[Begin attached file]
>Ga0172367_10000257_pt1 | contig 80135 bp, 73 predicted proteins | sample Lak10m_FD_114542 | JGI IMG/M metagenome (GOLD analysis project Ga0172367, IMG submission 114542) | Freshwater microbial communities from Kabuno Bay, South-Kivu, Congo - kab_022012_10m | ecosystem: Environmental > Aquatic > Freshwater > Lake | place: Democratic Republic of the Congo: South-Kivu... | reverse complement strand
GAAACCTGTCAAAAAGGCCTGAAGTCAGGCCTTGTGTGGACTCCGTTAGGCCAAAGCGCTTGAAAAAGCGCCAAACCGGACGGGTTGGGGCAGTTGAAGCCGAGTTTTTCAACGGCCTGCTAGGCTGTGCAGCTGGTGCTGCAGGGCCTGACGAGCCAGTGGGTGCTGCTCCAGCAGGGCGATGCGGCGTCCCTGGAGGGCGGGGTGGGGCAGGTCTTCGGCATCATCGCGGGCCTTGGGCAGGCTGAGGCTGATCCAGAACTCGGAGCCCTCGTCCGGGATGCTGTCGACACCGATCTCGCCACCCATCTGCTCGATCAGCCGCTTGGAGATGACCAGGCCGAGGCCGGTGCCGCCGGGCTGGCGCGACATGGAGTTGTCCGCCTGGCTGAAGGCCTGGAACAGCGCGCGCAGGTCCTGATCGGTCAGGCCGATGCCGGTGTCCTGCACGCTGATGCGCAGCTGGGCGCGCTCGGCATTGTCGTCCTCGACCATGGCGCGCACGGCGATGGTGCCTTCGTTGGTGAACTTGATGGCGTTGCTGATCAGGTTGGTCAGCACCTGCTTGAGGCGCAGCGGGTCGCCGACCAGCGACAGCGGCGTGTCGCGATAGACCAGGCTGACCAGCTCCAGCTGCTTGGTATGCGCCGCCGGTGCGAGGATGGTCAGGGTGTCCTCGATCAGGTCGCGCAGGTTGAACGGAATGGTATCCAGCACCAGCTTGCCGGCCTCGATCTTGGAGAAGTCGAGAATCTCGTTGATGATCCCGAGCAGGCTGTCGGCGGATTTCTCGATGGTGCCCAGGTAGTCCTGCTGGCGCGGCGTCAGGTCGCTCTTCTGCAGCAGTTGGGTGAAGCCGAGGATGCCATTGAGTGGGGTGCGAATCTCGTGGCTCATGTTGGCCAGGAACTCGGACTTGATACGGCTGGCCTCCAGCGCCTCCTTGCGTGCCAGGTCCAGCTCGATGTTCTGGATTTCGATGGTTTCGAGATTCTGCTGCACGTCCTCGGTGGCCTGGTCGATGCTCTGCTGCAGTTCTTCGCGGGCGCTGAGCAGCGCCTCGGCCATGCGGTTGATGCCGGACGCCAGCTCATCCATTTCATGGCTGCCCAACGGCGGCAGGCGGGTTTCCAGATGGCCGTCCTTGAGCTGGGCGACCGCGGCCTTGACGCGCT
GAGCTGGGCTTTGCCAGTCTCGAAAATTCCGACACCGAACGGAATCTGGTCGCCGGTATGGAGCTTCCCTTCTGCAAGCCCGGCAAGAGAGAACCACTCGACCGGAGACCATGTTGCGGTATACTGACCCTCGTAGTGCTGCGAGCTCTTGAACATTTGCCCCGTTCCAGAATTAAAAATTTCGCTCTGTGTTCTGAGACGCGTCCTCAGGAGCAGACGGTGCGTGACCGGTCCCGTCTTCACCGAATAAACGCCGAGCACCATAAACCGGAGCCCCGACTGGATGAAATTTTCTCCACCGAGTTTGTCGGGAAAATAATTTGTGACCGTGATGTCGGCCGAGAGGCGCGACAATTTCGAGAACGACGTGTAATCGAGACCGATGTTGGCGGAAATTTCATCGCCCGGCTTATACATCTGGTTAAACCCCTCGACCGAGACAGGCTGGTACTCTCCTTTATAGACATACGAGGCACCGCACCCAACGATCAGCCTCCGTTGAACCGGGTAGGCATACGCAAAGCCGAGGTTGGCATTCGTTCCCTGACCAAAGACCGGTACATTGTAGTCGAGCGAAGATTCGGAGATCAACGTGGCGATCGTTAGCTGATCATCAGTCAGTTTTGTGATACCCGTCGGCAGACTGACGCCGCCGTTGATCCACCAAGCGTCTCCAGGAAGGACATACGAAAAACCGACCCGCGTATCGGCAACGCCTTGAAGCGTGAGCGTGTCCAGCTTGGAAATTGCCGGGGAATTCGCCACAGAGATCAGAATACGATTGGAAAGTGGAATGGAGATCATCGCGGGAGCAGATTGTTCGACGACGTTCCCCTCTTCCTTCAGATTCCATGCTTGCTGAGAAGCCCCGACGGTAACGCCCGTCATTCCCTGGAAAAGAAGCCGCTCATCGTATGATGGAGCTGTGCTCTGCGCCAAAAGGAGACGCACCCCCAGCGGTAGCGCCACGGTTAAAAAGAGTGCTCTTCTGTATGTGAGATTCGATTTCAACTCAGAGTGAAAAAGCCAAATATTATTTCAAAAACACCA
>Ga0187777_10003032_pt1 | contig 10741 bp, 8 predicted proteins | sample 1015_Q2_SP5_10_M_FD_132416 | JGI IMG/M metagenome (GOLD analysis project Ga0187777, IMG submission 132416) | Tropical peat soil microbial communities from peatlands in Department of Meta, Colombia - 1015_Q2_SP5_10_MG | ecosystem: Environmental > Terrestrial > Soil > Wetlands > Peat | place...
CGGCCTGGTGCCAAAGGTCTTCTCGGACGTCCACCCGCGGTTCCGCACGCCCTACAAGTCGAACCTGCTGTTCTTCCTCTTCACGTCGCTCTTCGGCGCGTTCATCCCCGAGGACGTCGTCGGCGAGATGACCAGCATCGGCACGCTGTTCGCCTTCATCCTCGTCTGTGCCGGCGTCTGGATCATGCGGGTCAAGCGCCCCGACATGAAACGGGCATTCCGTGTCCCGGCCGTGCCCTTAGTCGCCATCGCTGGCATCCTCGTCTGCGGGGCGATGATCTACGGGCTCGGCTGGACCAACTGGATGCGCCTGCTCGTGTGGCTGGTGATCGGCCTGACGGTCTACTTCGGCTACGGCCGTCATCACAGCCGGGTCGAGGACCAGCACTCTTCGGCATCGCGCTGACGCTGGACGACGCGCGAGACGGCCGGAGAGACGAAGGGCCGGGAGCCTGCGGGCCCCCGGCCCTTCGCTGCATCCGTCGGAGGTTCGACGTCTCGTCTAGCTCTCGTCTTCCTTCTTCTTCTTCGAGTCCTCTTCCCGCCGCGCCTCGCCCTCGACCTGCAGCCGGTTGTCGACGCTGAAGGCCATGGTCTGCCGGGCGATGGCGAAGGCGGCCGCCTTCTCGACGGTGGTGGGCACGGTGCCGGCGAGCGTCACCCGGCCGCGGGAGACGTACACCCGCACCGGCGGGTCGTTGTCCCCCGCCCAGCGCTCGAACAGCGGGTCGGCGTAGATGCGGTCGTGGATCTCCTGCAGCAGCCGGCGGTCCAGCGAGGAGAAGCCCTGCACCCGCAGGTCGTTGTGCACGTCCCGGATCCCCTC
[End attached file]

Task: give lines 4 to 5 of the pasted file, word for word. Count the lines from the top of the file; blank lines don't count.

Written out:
>Ga0187777_10003032_pt1 | contig 10741 bp, 8 predicted proteins | sample 1015_Q2_SP5_10_M_FD_132416 | JGI IMG/M metagenome (GOLD analysis project Ga0187777, IMG submission 132416) | Tropical peat soil microbial communities from peatlands in Department of Meta, Colombia - 1015_Q2_SP5_10_MG | ecosystem: Environmental > Terrestrial > Soil > Wetlands > Peat | place...
CGGCCTGGTGCCAAAGGTCTTCTCGGACGTCCACCCGCGGTTCCGCACGCCCTACAAGTCGAACCTGCTGTTCTTCCTCTTCACGTCGCTCTTCGGCGCGTTCATCCCCGAGGACGTCGTCGGCGAGATGACCAGCATCGGCACGCTGTTCGCCTTCATCCTCGTCTGTGCCGGCGTCTGGATCATGCGGGTCAAGCGCCCCGACATGAAACGGGCATTCCGTGTCCCGGCCGTGCCCTTAGTCGCCATCGCTGGCATCCTCGTCTGCGGGGCGATGATCTACGGGCTCGGCTGGACCAACTGGATGCGCCTGCTCGTGTGGCTGGTGATCGGCCTGACGGTCTACTTCGGCTACGGCCGTCATCACAGCCGGGTCGAGGACCAGCACTCTTCGGCATCGCGCTGACGCTGGACGACGCGCGAGACGGCCGGAGAGACGAAGGGCCGGGAGCCTGCGGGCCCCCGGCCCTTCGCTGCATCCGTCGGAGGTTCGACGTCTCGTCTAGCTCTCGTCTTCCTTCTTCTTCTTCGAGTCCTCTTCCCGCCGCGCCTCGCCCTCGACCTGCAGCCGGTTGTCGACGCTGAAGGCCATGGTCTGCCGGGCGATGGCGAAGGCGGCCGCCTTCTCGACGGTGGTGGGCACGGTGCCGGCGAGCGTCACCCGGCCGCGGGAGACGTACACCCGCACCGGCGGGTCGTTGTCCCCCGCCCAGCGCTCGAACAGCGGGTCGGCGTAGATGCGGTCGTGGATCTCCTGCAGCAGCCGGCGGTCCAGCGAGGAGAAGCCCTGCACCCGCAGGTCGTTGTGCACGTCCCGGATCCCCTC